Professor Rachel López challenged longstanding assumptions about truth commissions during a discussion on July 17.
While advocates have argued that truth commissions do little to hold those guilty of human rights violations accountable for their deeds, López said the process these commissions follow can play a key role in bringing about justice.
López, the director of the Community Lawyering Clinic, recently completed a study of transitional justice mechanisms as a Fulbright Scholar. She spent 2016-17 in Guatemala and Spain exploring transitional justice mechanisms that followed the genocide of 200,000 Mayan Indians in Guatemala.
She contrasted the findings of a United Nations-backed truth commission with those of a Catholic Church-led initiative that human rights advocates believed would hold those responsible for the genocide to account more effectively. Even though the U.N.-sponsored commission granted amnesty for all except crimes against humanity, López discovered that it assembled a critical record, uncovering a historic context and patterns of activity by the military that facilitated subsequent prosecutions of those involved in the genocide. By contrast, López said, the church-backed commission that identified perpetrators by name was far less effective in providing evidence that could be used in criminal trials.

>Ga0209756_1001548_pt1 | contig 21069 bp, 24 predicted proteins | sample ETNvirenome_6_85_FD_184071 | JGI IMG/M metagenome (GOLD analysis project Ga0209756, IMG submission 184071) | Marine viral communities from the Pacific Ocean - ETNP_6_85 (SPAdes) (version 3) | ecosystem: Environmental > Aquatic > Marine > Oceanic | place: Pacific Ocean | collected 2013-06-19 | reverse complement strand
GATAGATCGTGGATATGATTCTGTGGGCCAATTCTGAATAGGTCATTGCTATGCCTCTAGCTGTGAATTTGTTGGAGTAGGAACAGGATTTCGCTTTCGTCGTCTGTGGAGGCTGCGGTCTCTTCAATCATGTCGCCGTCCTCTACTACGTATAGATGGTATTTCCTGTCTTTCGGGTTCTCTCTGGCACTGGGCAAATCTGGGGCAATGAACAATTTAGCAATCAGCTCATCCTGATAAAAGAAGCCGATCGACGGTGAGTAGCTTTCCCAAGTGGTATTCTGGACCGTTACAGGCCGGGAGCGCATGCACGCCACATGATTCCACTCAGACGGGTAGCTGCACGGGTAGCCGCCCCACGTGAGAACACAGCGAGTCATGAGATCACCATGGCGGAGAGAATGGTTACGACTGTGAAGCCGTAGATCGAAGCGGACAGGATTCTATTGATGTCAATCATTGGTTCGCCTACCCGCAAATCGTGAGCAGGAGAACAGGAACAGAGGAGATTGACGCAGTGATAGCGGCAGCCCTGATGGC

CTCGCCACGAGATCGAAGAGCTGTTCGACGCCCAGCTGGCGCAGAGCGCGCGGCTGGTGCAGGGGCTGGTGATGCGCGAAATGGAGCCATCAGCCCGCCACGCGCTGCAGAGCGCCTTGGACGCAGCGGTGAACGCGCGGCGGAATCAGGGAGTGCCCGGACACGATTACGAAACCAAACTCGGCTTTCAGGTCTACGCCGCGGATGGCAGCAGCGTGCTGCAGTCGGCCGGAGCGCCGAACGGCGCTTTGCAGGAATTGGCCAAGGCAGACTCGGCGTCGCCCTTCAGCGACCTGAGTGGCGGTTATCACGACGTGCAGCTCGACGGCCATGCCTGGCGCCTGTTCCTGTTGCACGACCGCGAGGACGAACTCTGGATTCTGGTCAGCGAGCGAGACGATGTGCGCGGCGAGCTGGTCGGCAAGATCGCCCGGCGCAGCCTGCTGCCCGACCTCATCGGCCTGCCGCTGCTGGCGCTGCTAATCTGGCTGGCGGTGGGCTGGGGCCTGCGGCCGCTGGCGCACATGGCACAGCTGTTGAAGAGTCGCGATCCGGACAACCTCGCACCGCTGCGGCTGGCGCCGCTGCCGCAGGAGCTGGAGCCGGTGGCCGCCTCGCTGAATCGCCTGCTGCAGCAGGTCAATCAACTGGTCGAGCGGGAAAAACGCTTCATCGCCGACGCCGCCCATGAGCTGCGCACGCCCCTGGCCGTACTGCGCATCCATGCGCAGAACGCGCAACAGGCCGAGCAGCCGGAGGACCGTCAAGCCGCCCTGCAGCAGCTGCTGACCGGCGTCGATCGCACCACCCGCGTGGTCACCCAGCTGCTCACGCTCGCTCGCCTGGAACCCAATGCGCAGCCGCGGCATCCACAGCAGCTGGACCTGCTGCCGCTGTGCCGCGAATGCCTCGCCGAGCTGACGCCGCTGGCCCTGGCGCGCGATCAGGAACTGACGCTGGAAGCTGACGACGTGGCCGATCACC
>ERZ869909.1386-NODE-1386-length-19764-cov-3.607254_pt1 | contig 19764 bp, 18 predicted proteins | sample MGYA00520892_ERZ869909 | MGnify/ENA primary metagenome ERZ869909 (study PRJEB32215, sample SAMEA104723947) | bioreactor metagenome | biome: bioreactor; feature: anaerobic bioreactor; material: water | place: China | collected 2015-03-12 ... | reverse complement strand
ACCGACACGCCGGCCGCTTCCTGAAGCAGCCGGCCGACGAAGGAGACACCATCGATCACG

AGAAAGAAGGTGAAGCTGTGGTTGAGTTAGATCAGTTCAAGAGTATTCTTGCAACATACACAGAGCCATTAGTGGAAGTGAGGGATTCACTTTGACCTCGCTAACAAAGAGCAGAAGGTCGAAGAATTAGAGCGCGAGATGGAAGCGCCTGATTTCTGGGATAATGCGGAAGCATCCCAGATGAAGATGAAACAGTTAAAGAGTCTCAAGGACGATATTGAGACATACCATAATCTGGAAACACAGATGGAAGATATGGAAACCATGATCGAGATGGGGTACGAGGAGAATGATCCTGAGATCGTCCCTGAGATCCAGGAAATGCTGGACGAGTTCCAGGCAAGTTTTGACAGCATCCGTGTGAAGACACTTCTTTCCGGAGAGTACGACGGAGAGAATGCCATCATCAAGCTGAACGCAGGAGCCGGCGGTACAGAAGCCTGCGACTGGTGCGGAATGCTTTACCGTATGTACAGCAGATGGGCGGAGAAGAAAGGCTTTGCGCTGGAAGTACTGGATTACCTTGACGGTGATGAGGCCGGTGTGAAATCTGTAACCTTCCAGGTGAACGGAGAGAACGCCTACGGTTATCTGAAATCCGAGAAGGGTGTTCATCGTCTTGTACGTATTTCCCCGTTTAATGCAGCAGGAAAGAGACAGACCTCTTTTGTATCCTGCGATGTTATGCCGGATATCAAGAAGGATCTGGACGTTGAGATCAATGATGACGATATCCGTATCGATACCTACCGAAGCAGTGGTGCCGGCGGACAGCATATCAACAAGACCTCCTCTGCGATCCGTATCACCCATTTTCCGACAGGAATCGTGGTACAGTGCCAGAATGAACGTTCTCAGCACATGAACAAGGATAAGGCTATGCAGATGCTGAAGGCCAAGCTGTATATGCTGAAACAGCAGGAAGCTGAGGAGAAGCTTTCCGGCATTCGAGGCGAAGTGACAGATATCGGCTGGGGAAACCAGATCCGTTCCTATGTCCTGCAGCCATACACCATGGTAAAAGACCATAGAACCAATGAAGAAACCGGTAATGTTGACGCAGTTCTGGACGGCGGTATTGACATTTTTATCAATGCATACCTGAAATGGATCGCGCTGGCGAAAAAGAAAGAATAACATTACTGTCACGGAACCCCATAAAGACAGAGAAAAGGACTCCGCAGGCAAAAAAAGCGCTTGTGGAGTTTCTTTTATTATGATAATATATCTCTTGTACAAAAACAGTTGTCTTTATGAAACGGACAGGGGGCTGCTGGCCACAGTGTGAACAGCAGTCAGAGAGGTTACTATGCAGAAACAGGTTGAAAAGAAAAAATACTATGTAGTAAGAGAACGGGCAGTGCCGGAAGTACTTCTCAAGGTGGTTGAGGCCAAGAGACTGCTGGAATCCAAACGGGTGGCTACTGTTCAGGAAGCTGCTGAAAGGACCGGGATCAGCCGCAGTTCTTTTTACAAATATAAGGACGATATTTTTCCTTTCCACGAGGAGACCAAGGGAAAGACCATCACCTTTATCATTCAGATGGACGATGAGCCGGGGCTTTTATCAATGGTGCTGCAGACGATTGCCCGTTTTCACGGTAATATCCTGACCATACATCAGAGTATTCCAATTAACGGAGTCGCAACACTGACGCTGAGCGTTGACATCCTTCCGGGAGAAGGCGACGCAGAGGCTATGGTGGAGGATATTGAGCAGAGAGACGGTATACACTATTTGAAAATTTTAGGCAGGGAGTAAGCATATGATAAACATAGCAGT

“There’s now been a litany of prosecutions and convictions of officials in Guatemala,” López said. “Without these truth commission reports, there was no prosecution.”